Robin Thicke’s “Blurred Lines” was the biggest song of the summer. Now, however, the hit single is the subject of a legal battle about the indistinct boundaries between influence and artistic theft.
The family of Marvin Gaye claims in a lawsuit that Thicke’s chart-topper plagiarised the late soul superstar’s 1977 track, “Got to Give it Up”. Gaye’s children Nona and Frankie said Thicke has a “fixation” on their father’s work, but that music publisher EMI failed to take action due to a conflict of interest in its relationships with both artists.
Released in March, “Blurred Lines” spent 12 consecutive weeks at the top of the Billboard Hot 100 chart and was bought more than six million times. In August, Thicke filed a pre-emptive lawsuit to head off allegations that the song borrowed illegally from Gaye. This week, the Gaye family filed a counterclaim, claiming not only that “Blurred Lines” was plagiarised, but that Thicke also stole from another of Gaye’s songs, “After the Dance”, for his 2011 single “Love After War”.
In an interview with GQ magazine, shortly after the release of “Blurred Lines”, Thicke explained the song’s provenance, saying: “[Producer] Pharrell [Williams] and I were in the studio and I told him that one of my favourite songs of all time was Marvin Gaye’s ‘Got to Give It Up’. I was like, ‘Damn, we should make something like that, something with that groove’. Then he started playing a little something and we literally wrote the song in about a half hour and recorded it.”
Yet in a subsequent interview with the website TMZ – after he had filed his pre-emptive lawsuit – the singer apparently denied thinking of Gaye’s work while writing the song. In their countersuit, Gaye’s children cite several leading music critics who noted the similarities between Thicke’s hit and Gaye’s, as well as a report by musicologist Judith Finell which reportedly points to multiple parallels in the two tracks. The family describes Thicke’s work as “blatant copying of a constellation of distinctive and significant compositional elements of Marvin Gaye’s classic No 1 song”.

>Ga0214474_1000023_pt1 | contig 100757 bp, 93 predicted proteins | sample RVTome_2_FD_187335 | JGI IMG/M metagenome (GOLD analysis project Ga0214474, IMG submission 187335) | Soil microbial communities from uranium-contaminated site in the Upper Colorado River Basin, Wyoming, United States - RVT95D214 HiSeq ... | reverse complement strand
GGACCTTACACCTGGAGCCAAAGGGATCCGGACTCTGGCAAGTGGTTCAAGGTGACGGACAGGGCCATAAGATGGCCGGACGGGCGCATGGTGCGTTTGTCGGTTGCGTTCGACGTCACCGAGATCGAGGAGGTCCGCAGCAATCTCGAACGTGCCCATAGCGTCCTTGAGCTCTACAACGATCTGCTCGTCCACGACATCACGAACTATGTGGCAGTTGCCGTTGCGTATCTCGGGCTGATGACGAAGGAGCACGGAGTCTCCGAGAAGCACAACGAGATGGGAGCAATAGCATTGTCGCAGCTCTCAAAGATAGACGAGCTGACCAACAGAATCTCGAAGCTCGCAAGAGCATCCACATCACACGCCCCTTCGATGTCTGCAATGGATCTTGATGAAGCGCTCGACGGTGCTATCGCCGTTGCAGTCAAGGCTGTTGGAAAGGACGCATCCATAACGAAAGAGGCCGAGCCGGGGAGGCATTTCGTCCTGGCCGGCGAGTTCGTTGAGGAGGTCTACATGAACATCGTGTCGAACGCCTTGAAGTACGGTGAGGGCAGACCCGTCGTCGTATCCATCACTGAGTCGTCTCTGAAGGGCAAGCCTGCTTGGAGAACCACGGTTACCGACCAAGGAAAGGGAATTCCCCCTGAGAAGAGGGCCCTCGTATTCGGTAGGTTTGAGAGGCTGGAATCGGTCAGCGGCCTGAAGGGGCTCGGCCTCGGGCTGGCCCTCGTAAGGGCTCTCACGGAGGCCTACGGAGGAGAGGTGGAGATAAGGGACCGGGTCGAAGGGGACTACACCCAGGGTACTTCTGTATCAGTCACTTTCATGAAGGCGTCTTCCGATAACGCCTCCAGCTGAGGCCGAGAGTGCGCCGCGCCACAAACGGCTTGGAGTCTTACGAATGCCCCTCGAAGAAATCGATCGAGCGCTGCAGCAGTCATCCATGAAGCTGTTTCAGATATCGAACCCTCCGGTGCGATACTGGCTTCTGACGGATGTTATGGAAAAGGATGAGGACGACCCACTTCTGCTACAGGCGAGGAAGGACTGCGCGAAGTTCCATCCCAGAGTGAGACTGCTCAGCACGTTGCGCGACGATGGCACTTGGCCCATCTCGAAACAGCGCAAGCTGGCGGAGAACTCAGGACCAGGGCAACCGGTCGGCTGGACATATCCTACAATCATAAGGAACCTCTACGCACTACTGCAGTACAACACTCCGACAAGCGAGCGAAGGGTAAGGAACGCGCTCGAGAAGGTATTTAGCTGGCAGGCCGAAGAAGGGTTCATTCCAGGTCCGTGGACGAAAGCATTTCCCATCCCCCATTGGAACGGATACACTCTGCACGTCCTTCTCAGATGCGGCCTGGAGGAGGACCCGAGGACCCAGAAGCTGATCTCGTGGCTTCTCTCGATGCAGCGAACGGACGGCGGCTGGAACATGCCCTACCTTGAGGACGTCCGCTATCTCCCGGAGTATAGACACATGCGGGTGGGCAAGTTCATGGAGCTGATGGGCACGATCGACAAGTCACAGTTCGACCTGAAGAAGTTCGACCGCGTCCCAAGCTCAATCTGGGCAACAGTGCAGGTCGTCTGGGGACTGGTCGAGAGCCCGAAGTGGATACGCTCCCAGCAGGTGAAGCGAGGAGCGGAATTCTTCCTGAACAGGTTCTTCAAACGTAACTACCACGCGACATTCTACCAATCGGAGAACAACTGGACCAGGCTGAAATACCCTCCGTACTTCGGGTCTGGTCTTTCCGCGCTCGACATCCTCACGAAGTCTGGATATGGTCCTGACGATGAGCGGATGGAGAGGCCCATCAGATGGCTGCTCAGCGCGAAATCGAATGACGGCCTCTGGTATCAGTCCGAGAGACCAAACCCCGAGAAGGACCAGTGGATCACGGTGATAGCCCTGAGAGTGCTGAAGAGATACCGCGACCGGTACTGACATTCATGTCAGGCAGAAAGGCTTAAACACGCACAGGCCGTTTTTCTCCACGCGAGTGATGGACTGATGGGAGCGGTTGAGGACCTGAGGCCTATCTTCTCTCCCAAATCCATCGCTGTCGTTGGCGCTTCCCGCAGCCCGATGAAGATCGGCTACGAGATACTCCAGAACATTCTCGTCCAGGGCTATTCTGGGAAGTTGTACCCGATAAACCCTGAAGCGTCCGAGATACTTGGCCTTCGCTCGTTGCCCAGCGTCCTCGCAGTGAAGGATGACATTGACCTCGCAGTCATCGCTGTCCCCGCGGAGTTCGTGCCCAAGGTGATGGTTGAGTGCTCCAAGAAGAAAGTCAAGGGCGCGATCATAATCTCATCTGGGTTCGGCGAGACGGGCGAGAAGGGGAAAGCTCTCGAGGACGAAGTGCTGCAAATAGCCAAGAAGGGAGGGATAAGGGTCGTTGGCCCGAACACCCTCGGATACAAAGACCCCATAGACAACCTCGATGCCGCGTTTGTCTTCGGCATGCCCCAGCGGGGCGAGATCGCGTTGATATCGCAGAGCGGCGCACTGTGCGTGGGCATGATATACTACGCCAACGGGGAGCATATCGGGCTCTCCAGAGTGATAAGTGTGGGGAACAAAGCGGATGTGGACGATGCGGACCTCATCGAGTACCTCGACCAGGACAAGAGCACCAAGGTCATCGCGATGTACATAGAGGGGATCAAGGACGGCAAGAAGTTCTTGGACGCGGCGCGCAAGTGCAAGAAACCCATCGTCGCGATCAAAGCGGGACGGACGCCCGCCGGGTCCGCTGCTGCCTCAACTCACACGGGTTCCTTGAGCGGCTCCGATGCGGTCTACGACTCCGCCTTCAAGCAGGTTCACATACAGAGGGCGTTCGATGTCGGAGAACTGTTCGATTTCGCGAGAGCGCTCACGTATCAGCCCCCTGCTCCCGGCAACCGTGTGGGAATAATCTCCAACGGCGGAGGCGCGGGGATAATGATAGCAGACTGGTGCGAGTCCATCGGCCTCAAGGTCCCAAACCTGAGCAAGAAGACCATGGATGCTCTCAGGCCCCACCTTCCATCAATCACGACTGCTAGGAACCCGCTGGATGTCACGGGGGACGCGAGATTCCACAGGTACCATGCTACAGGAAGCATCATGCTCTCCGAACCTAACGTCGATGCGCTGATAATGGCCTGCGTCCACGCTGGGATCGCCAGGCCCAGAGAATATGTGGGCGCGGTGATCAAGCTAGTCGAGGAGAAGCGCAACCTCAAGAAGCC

The suit also targets song publisher EMI, which is owned by Sony/ATV. Though the Gaye family holds the rights to the two Marvin Gaye hits in question, EMI presently controls the administration and protection of their copyrights. The firm is also a co-publisher of the producer Williams’ work, and thus also enjoys co-ownership of “Blurred Lines”. The Gaye family claims EMI’s chairman accused them of “killing the goose that laid the golden egg” by making their suspicions about the song known and thus jeopardising its chances to win a Grammy award. The claims have yet to be tested.
In August it was reported that Thicke had offered the Gayes a six-figure settlement to prevent a legal battle, but that they had refused the offer. That story was false, the Gayes claim. They want EMI deprived of any profits from “Blurred Lines” – and denied control of their father’s catalogue.
Thicke’s lawyer told The Hollywood Reporter that the family’s claims were baseless. “EMI consulted their own expert musicologists who gave the same opinion our three musicologists gave: the genres of the songs are the same, the notes are different,” King said. “So whether or not plaintiffs are fans of Marvin Gaye is irrelevant; no infringement occurred here.”
Battle lines: The critic’s view
Robin Thicke ‘Love After War’/Marvin Gaye ‘After the Dance’
The andante tempo is the same, and the soul-sounding instrumentation similar. The falsetto vocal of Thicke’s chorus shares a striking similarity with Gaye’s, but the chord progressions sound different.
Robin Thicke ‘Blurred Lines’/Marvin Gaye ‘Got to Give it up’
The high-pitched whoops, the bass groove and the high-end cowbells give the songs an undeniably similar vibe. But they differ melodically.
Robin Thicke ‘Make U Love Me’/Marvin Gaye ‘I Want You’
Thicke’s song has been accused of using identical lyrics (“And I want you/ And how I want you to want me” versus Gaye’s “Want you to want me, baby, just like I want you”). They are mining the same theme and that’s where the similarities end.
Listen to the rival songs below:Reuse content